Other than his work, Rudesill said that Danke loved roaming freely on his Harley motorcycle.

"He would just take off, travel and go somewhere on his bike," Rudesill said. "Weather permitting, he even drove the Harley to school."

Meyer Middle School Principal Mike Johnson replaced Danke as principal three years ago. Several years earlier Danke was named middle school principal after a district-wide shakeup of school administrators.

Danke agreed to take the top spot on the condition that he be allowed him to return to the assistant's job when circumstances changed.

Danke said his principal's role was more about budgets and curriculum, which was OK, but he missed his ties to students that the assistant's job called for.

"I lost my coach, our wing man," Johnson said Tuesday about Danke. "He was a great assistant and always loyal. He knew what needed to be done. We had attended some workshops this summer with staff and had some plans to set in motion this school year that we were really looking forward to."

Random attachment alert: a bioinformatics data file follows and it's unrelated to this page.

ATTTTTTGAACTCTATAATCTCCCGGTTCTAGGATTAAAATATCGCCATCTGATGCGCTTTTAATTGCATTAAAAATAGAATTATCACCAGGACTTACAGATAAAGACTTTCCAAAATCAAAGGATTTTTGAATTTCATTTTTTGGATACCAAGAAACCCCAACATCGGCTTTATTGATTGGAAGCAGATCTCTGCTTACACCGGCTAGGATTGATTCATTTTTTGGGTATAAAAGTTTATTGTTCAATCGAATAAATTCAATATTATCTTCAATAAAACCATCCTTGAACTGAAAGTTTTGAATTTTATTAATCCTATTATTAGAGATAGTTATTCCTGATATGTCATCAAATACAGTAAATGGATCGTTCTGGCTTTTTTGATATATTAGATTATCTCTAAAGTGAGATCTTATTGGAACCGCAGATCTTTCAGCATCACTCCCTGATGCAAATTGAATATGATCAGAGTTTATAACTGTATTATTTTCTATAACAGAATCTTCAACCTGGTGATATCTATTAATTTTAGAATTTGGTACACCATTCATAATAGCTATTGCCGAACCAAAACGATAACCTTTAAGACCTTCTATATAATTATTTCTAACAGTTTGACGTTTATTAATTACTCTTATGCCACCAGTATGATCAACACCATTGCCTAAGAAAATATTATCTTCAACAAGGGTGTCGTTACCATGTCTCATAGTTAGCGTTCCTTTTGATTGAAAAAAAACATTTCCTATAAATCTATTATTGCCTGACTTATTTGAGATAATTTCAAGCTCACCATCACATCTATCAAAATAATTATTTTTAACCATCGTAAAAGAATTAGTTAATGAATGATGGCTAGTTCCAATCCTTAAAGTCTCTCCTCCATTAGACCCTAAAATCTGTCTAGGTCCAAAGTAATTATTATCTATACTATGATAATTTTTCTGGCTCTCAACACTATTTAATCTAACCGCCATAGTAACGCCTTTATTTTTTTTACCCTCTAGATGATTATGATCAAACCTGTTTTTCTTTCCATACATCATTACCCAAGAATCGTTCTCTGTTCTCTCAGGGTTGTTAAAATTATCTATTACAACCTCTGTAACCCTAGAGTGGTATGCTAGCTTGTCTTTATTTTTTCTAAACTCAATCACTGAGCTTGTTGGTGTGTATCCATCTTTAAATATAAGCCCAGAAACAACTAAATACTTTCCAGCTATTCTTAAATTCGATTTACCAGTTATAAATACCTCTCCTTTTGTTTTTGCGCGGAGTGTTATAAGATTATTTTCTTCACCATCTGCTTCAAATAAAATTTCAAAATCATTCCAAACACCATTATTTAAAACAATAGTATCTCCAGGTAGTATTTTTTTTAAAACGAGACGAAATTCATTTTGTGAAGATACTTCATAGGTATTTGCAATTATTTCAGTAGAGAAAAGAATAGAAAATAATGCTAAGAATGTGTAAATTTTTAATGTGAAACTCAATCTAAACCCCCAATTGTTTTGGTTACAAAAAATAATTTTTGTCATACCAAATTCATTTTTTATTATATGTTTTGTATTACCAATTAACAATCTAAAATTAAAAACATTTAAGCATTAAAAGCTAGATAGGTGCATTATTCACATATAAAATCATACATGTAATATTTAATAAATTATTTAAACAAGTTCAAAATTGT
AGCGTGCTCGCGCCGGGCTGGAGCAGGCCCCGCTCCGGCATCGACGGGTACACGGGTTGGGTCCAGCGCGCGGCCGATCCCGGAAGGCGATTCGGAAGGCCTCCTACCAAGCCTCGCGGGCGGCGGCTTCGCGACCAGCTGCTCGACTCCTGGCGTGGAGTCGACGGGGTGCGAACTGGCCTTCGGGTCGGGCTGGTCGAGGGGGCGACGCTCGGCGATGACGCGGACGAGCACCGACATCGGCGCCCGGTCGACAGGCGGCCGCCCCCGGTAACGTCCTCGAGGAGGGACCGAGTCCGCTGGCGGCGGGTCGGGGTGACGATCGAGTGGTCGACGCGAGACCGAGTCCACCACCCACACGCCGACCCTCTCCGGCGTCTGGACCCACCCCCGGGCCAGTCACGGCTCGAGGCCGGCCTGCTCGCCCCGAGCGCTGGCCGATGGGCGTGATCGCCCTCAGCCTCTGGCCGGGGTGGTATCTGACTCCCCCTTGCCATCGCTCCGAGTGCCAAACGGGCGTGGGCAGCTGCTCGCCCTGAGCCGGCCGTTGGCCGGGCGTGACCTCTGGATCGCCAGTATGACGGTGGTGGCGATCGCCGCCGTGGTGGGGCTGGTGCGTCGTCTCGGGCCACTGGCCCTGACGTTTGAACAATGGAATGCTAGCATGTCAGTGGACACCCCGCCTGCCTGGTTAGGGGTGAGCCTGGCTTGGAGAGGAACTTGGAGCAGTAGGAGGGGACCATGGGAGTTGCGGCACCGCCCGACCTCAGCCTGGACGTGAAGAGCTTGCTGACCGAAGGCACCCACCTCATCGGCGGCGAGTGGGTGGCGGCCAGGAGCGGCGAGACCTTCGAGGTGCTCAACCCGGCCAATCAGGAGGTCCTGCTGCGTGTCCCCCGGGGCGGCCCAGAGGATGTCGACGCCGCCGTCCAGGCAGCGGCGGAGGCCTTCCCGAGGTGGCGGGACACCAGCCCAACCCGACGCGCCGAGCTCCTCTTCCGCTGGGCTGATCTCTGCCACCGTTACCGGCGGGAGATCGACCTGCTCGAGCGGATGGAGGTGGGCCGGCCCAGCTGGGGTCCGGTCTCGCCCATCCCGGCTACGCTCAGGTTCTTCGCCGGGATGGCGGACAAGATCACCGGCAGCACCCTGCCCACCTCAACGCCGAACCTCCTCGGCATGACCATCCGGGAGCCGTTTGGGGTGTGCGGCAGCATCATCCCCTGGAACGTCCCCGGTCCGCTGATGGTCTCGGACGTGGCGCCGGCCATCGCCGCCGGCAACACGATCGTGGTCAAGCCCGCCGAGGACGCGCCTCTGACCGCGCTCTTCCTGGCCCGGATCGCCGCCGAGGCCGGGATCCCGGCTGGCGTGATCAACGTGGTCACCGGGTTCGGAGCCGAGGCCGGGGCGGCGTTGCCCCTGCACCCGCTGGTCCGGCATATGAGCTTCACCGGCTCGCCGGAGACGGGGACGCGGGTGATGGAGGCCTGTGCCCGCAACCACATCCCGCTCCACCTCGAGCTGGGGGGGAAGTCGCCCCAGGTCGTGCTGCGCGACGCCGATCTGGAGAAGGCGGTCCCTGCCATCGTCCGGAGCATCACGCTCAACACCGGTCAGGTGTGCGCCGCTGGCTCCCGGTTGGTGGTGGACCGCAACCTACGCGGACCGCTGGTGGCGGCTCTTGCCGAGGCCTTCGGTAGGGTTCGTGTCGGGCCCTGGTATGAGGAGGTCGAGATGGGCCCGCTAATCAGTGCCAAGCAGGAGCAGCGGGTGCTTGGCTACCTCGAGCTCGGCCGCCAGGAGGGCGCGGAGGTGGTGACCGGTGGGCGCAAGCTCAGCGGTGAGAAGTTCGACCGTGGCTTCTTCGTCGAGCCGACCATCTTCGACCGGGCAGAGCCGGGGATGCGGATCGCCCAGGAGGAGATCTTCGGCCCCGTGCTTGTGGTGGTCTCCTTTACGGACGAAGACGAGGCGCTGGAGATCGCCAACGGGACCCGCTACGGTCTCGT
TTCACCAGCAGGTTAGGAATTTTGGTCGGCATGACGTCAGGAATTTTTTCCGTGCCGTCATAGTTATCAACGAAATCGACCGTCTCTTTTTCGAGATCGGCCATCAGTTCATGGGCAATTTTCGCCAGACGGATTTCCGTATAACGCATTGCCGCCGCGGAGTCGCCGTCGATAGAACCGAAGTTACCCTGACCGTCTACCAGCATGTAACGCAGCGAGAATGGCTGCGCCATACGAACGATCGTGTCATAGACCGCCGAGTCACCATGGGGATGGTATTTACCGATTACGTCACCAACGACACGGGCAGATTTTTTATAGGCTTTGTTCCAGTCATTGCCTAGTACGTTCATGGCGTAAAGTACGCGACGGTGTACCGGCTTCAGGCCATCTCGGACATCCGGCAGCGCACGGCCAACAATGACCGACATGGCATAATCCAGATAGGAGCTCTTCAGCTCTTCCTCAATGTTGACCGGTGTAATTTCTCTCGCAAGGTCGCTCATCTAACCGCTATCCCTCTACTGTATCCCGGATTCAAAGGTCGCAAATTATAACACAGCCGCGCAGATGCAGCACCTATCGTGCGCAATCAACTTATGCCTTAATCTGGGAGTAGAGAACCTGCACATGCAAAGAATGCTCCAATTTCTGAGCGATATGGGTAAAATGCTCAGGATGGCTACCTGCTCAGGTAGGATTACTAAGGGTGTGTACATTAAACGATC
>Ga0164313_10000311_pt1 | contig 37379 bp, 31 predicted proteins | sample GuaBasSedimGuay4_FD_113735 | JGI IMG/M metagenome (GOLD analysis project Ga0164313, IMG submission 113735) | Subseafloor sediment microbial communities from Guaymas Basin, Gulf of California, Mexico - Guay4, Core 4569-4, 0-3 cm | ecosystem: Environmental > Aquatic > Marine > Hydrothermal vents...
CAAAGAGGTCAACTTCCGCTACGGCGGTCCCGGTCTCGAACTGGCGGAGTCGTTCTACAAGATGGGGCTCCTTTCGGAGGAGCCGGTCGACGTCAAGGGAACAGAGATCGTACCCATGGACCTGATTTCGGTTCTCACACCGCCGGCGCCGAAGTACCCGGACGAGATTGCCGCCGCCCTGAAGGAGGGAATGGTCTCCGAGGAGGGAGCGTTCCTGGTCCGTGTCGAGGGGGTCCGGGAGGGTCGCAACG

Johnson agreed that Danke's handling of middle school students during tense situations was remarkable.

"Whether it was expulsions, suspensions, maybe a student cursing at him, he never became disrespectful or hollered back," Johnson said. "He reminded students when behavior was unacceptable but was a good sounding board for them. He could soothe them. Greg was helpful to all students, but especially to kids who needed it the most."

Johnson said Danke was known to employ a favorite saying when reminding students of decisions they faced: "Do the right thing."